I turn and reach from my phone, the 5am alarm blaring, too sleepy to even open my eyes. 5:15, ok, I should get up and eat I think to myself. I dread getting up but know that later in the day, it will be worth it.
It’s the fourth day of Ramadan but for me it’s probably the only day I’ll fast. I am not Muslim. I’m not even religious but I have fasted for one day of Ramadan for the last 5 years.
What is Ramadan?
Ramadan is the 9th month in the Islamic calendar and the same month in which the first revelation of the Quran came to the Prophet Muhammad. Muslims commemorate this event by fasting for 30 days. The month is also meant to be a time of generosity, gratitude and prayer.
Some important things to note about Ramadan:
- It’s not at the same time each year because the Islamic calendar is lunar.
- Muslims abstain from food, drinking, smoking and sexual activity from sun up to sun down each day. There are some exceptions to this, if your pregnant, sick, traveling or on your period you do not need to fast however some people believe you need to make up these days later in the year. Yes, even water!
- Some Muslims in more northern areas where the sun doesn’t set or only sets for an hour a day use the times from other Middle Eastern countries to decide fasting times, others just fast all day and only eat during that hour.
- Eid al-Fitr marks the end of the fasting month and is celebrated through festivals, gifts and tons of food.
If you want to know more about the specifics of Ramadan read this article – 9 questions about the Muslim holy month you were too embarrassed to ask and learn – from someone who’s actually Muslim. I’d rather leave room for Muslim voices to explain more.
Why I Began Fasting
This morning as I tried to fit 2 liters of water and a bowl of oatmeal into my stomach within 20 minutes, I think about why I’ve continued this tradition and why it began in the first place. The first year I decided to fast because my coworker at the time (later boyfriend and currently ex-boyfriend) was fasting for Ramadan. The start date kept changing as it usually does and another coworker, him and I were having a conversation about why he fasts while carpooling home. My female coworker mentioned that she always wanted to try a day. I personally hadn’t really ever thought of it before and didn’t fully understand Ramadan at the time. But interested and wanting to support my friend the two of us decided to fast with him the following day.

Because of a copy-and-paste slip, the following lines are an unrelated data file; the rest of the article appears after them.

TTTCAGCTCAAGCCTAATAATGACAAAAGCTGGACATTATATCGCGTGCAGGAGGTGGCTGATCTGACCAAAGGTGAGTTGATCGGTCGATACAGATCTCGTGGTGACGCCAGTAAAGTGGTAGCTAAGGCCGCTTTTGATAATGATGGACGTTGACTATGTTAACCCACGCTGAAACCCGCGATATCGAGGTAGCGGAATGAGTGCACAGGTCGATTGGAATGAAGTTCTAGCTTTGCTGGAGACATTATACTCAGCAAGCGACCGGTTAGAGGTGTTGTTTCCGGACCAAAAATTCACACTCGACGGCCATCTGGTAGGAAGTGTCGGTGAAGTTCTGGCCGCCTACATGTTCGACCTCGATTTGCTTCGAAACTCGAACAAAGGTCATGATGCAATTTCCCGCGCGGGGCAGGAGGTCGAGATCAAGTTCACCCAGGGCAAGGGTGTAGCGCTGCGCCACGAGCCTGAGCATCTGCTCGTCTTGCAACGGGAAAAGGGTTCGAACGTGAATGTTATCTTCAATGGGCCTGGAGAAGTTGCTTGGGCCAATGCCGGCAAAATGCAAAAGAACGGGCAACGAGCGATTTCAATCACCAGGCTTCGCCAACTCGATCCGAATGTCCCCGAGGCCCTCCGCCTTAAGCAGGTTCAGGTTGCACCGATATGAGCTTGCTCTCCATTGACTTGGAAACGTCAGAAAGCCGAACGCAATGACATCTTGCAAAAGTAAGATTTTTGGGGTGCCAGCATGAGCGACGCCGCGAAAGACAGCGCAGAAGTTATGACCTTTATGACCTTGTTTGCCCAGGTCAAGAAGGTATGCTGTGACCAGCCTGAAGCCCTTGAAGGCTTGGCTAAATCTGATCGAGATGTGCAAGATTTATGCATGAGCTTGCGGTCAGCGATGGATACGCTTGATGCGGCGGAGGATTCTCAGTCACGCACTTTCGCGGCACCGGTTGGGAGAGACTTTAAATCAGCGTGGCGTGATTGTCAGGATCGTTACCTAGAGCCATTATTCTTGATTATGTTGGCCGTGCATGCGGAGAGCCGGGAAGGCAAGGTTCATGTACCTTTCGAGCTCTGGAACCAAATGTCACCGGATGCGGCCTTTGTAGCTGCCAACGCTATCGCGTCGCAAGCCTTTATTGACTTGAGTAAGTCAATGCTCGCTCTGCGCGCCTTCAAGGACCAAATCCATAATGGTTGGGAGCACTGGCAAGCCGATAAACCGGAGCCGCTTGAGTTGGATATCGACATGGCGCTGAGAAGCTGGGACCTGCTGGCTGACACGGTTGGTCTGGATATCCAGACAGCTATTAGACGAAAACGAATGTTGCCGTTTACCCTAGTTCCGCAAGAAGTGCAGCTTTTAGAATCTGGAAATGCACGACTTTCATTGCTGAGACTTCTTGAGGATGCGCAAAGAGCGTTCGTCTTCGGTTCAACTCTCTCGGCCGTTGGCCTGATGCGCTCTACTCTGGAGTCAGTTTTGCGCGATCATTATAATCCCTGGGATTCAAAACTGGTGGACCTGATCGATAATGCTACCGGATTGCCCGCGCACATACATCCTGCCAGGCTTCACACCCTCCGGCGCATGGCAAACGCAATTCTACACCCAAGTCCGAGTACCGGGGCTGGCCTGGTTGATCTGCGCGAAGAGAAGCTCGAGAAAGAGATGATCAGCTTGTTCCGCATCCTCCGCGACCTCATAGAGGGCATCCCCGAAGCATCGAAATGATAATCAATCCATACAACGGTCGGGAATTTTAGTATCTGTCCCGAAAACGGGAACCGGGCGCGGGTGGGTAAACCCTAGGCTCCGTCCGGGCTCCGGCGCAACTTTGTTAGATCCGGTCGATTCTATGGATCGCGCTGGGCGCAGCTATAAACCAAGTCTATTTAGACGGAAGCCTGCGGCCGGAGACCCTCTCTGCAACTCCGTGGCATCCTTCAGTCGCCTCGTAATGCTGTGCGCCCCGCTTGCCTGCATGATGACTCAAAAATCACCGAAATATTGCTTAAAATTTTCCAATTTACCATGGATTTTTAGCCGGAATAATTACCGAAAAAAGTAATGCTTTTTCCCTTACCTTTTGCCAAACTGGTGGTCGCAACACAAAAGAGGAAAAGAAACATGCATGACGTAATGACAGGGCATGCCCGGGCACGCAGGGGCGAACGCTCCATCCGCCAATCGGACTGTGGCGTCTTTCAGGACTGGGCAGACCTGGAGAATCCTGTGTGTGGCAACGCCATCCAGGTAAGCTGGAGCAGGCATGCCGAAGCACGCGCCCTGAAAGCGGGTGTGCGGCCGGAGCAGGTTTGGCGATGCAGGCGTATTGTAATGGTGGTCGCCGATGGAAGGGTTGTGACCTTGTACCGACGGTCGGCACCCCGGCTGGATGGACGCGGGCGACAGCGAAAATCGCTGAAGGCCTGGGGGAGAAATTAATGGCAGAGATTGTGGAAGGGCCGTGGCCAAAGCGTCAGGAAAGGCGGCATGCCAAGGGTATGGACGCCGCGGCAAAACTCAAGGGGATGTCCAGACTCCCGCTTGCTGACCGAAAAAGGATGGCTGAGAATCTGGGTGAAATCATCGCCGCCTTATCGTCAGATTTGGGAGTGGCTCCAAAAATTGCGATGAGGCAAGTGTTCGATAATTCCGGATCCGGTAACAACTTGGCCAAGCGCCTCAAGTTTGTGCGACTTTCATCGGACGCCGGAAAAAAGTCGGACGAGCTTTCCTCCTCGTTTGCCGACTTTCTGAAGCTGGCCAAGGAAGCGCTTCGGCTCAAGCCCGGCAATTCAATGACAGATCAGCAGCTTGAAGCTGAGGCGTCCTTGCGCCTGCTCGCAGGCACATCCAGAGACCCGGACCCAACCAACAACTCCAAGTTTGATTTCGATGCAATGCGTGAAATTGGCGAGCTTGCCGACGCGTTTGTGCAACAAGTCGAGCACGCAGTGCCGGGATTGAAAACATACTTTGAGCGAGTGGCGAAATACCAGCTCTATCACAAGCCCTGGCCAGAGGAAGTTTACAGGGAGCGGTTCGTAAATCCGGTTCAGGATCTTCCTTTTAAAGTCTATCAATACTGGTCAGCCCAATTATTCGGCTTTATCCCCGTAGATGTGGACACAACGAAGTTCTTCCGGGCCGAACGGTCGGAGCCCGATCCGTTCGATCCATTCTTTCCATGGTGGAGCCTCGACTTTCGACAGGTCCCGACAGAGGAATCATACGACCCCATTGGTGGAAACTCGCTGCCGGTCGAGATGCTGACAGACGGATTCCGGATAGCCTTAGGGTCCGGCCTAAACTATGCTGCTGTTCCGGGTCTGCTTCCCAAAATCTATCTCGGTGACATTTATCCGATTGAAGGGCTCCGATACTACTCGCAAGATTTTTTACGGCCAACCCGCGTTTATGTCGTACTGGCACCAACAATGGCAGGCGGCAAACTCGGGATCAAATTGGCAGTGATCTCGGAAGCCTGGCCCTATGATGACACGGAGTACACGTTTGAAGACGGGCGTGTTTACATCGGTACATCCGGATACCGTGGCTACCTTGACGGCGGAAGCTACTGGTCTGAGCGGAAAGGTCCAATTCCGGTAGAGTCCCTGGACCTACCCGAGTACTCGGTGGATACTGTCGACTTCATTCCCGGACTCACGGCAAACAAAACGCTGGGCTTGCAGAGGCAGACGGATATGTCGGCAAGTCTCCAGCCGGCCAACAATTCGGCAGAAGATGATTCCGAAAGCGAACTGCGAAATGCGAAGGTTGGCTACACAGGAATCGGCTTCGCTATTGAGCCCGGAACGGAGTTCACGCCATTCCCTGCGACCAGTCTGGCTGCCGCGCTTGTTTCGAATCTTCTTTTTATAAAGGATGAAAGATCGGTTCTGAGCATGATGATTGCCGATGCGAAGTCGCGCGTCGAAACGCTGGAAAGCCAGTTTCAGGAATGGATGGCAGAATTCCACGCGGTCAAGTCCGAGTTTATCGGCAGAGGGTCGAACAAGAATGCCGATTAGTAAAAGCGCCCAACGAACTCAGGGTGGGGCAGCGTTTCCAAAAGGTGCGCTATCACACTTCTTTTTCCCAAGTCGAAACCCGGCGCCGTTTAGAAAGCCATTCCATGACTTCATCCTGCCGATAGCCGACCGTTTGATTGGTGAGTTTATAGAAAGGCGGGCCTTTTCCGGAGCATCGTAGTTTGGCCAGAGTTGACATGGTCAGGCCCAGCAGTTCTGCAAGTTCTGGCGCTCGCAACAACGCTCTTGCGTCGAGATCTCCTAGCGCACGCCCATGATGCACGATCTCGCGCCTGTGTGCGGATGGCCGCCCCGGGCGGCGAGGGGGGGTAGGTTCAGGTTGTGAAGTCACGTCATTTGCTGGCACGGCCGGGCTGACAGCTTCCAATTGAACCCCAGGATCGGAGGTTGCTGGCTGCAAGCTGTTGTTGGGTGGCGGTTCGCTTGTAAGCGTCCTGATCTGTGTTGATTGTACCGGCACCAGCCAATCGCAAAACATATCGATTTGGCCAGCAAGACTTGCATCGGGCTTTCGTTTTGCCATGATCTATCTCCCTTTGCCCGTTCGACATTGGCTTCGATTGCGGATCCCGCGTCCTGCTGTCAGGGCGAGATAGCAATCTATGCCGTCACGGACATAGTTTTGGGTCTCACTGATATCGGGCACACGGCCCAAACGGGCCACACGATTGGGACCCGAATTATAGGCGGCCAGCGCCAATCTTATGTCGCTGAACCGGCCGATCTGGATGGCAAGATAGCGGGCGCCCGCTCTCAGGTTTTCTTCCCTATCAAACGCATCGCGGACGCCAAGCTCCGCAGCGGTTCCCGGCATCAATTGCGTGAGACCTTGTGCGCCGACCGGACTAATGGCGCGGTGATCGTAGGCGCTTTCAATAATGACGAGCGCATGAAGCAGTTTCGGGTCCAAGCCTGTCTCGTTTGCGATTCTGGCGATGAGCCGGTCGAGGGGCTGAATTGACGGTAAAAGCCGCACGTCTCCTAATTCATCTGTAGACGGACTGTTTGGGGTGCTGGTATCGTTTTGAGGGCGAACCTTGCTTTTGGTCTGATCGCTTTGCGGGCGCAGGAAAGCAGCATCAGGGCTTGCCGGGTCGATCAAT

The First Day
That first day was hard. I taught all day then had a back-to-school night type activity where I spoke in front of parents and had to serve delicious looking food to parents. My throat sore from talking, I kept walking over to grab my water bottle throughout the day.
By the time we broke fast at 8:50 (yes, I still remember the exact time because this was a moment of my life that I will never forget), I was a little delusional. I could not stop laughing, and when I lifted that water bottle to my mouth I almost started crying because I felt so overwhelmingly grateful to finally have water.
I know, this sounds a little dramatic but it felt dramatic. There are over a billion people who do this for 30 days, every year. And here I was after just one day, on the verge of tears.
I had never had such sympathy for those who do not have access to food and water. I had never felt such gratitude for what I had in my life, not only the food and water, but the friends standing with me when we broke our fast.
Building a Community
My friend was so grateful that we had decided to fast with him. He converted to Islam, so his family does not fast with him. He was the only Muslim person at our work, although we did also have one student fasting.